Tuesday, February 13, 2018

Erik Larson's "Dead Wake"...A Book Review

Title details for Dead Wake by Erik Larson - Wait list

There's so much history I don't know. I can understand why people study history, be it to teach, or just to have that information locked into your mind. Many people study ancient history, the great societies of Egypt, Greece, Mesopotamia, while others focus on the Dark Ages of Europe.

I'm pretty sure I'd find amazing stories in every time period. Personally, I love hearing about the mid-twentieth century. It's when my parents came of age. My father was a veteran of WWII and I never got a chance to talk to him about what it was like to live during that era.

I haven't focused a lot on WWI, even though that was when my grandparents came of age. But today I finished listening to Erik Larson's Dead Wake, an in depth telling of Germany's sinking of the Lusitania.


I've read two of Larson's books, The Devil in the White City, and In the Garden of Beasts. I loved The Devil in the White City so much, I knew I'd read anything Mr. Larson wrote. So far, he hasn't disappointed, including Dead Wake.

I know very little of the Lusitania's sinking (sorry, spoiler alert...). Much more has been made of the HMS Titanic disaster, but after learning of how the Lusitania sank, to me it's a sadder tale, because it wasn't an act of nature mixed with human errors. Lusitania's end was an act of war. Titanic's demise most likely changed how ships were built and how ocean voyages were navigated. What happened to the Lusitania helped change the world.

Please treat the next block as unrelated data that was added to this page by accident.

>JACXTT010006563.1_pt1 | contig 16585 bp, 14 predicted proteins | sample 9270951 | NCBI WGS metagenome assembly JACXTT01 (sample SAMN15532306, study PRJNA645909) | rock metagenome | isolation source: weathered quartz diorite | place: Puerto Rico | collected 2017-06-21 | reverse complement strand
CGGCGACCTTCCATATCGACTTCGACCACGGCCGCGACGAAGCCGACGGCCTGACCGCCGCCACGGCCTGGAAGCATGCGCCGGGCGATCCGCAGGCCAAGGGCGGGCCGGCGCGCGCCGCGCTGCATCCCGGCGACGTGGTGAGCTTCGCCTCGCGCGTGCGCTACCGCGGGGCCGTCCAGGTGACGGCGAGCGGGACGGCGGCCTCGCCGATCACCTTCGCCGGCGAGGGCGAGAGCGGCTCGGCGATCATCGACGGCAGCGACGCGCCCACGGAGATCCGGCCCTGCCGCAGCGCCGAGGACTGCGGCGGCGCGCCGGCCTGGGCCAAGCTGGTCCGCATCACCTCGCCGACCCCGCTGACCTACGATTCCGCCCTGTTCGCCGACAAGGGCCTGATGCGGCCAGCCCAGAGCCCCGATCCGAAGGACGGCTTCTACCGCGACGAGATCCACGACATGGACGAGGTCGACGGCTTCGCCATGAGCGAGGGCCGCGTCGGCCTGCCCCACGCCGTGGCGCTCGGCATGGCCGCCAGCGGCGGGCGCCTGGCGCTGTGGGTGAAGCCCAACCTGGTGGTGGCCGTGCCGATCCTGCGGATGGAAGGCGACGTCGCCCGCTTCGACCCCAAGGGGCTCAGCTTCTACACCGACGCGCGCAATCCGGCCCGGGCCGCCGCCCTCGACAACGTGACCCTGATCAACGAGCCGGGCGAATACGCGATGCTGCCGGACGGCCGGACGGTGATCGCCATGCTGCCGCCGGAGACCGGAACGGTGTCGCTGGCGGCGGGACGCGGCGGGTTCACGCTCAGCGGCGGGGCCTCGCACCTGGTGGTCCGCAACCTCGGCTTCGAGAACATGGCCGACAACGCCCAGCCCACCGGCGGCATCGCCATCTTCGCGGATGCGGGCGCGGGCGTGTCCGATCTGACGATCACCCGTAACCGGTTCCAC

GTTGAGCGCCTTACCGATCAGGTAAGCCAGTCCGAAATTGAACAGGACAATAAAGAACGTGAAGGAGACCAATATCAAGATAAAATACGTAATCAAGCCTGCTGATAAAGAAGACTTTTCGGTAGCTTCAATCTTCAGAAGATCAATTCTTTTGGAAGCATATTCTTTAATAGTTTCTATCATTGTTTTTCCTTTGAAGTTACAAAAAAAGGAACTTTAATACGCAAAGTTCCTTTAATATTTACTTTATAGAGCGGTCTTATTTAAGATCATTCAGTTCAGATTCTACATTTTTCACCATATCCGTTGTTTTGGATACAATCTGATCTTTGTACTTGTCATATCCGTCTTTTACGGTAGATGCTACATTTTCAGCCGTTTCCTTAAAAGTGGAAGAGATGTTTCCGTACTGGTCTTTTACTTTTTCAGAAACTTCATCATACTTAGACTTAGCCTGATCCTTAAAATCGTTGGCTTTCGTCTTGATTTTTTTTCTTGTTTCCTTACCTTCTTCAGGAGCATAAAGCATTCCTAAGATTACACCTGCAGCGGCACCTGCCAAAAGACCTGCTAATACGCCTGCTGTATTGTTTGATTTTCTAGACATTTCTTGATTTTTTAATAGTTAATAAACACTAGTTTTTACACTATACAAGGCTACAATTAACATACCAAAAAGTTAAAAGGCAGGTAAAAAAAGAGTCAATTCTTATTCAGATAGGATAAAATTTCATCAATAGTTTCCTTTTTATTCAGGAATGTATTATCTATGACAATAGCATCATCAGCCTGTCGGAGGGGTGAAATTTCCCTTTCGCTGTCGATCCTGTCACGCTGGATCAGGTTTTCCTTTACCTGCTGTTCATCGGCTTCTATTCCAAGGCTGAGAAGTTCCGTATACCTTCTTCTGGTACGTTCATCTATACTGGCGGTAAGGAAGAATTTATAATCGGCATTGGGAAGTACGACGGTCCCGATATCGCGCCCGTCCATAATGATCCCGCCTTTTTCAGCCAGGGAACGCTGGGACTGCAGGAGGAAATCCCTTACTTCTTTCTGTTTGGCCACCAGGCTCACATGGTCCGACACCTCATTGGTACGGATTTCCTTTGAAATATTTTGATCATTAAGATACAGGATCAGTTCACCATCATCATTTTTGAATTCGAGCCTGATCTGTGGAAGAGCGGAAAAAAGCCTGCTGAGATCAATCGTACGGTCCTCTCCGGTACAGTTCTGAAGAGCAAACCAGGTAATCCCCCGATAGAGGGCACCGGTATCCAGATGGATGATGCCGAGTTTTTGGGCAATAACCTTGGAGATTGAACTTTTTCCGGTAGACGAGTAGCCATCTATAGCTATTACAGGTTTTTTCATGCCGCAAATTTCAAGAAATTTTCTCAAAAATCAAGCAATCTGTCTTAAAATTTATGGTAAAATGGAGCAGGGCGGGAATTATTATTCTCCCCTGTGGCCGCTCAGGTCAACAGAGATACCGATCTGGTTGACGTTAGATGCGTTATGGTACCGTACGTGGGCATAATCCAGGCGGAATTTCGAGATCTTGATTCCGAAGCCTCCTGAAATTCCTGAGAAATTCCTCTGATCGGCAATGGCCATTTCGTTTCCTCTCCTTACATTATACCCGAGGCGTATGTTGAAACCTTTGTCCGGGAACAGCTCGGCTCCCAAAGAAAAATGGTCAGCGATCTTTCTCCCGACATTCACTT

If you've not had the opportunity to read a book by Erik Larson, you're in for an amazing literary experience. Larson has the wonderful ability to bring these people to life, almost as if you could speak to them, as if you know them, which makes leaning of the way they died and survived that much more impactful.

In the end, the event was another piece of history. It was a maritime event, a war event, a human event. Larson points out all the things that had to have happened--and happened just right--for the disaster to have unfolded the way it did. It got me thinking, if this ship hadn't been attacked, would America joined WWI? And if not, how would the world be today? That's another fascinating aspect of history, the "what ifs." 

I should really study more of history, and read more of Mr. Larson's books.

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